Coming Home for Dinner
Imagine nearly 200 food lovers gathering for a multi-course feast at a winery. Or a farm. Or on a beach. And they’re sitting at a table that winds and stretches the length of a field, decorated with the finest candles, linens and flower arrangements local artisans can supply.
This is the table that Jim Denevan and his team sets dozens of times a year, along the California coast, on a goat dairy farm in Vermont, or in ancient European vineyards.
And for the first time, this month Denevan’s traveling outdoor dining experience, the aptly named Outstanding in the Field, set up right outside of where the idea first started cooking two decades ago: Gabriella Cafe in Downtown Santa Cruz.
“People love good food and good company, and people to talk to who are interesting,” Denevan says. “Outstanding in the Field is just recognizing how powerful that can be … It’s dinner, and also, there’s something more going on that can be profound, about being better connected with our food sources.”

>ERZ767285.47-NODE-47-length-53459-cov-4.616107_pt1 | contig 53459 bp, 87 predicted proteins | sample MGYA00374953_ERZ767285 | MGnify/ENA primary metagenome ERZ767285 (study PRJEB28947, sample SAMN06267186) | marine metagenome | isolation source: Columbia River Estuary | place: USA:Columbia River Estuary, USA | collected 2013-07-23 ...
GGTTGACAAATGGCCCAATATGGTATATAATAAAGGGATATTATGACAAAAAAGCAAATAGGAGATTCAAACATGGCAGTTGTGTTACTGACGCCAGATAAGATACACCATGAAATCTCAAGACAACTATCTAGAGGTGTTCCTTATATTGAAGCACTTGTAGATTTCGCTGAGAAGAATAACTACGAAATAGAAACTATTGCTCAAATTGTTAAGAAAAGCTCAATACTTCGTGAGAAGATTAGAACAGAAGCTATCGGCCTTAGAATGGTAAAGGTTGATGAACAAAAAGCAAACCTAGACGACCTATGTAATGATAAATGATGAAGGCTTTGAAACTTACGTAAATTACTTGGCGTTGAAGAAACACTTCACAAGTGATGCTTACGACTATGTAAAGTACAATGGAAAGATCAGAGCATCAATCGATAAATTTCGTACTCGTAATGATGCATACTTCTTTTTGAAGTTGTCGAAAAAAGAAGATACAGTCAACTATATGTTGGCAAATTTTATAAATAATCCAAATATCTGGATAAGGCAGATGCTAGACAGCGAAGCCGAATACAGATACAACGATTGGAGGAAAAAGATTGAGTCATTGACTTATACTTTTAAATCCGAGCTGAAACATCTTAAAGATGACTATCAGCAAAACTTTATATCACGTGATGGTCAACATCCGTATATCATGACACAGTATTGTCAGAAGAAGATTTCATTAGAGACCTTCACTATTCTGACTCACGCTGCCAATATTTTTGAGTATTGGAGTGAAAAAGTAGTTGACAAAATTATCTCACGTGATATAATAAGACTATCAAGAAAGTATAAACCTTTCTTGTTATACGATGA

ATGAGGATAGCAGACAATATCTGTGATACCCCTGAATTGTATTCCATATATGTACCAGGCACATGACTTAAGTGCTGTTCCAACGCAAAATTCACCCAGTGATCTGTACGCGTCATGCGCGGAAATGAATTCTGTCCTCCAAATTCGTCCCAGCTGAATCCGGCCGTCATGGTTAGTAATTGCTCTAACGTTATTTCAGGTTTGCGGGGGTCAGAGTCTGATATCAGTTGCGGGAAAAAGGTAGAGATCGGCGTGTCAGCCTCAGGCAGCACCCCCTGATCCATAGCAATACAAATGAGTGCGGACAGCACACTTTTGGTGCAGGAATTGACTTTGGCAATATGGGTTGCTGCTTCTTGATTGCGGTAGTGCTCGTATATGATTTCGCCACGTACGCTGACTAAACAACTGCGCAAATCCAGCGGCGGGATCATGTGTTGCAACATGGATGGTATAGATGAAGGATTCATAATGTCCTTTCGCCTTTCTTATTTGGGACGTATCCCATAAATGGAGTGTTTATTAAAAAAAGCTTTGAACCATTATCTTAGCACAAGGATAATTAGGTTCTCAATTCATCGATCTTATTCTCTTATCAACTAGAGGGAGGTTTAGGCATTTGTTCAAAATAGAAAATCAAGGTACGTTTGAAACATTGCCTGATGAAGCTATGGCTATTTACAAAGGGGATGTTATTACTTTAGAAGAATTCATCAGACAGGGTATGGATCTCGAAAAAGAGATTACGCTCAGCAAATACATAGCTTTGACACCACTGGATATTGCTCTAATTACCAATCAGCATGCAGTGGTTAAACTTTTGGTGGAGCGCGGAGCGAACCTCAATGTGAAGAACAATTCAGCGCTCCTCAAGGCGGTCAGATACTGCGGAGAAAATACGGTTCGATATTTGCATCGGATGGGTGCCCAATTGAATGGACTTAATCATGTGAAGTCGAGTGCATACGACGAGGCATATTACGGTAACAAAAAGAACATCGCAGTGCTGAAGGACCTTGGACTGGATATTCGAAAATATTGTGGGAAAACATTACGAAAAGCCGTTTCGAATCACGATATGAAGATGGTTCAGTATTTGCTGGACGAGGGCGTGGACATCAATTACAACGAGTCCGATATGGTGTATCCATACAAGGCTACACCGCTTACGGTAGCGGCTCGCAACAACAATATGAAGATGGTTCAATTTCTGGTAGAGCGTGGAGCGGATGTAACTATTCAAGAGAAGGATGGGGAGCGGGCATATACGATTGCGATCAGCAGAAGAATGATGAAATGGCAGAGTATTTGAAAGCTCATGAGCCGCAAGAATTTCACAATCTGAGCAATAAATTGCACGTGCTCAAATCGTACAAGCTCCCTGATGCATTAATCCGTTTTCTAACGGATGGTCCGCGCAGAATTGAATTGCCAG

“People love good food and good company, and people to talk to who are interesting. Outstanding in the Field is just recognizing how powerful that can be.”
<div class="quote-attribute">Jim Denevan</div>
When we spoke to Deneven in May, he wouldn’t reveal the menu for the homecoming dinner in Santa Cruz, as he only finalizes dishes a few weeks in advance. But he did confirm that he would be cooking personally, alongside head chef Gema Cruz of Gabriella Cafe, who he hired in 1995, back when he was the restaurant’s head chef. And that dinner guests would be savoring the style of seasonal fare Gabriella Cafe and Outstanding in the Field are known for—like Cruz’s richly spiced pork mole, and local halibut, alongside the last asparagus or first raspberries of the season and the restaurant’s longtime favorite focaccia.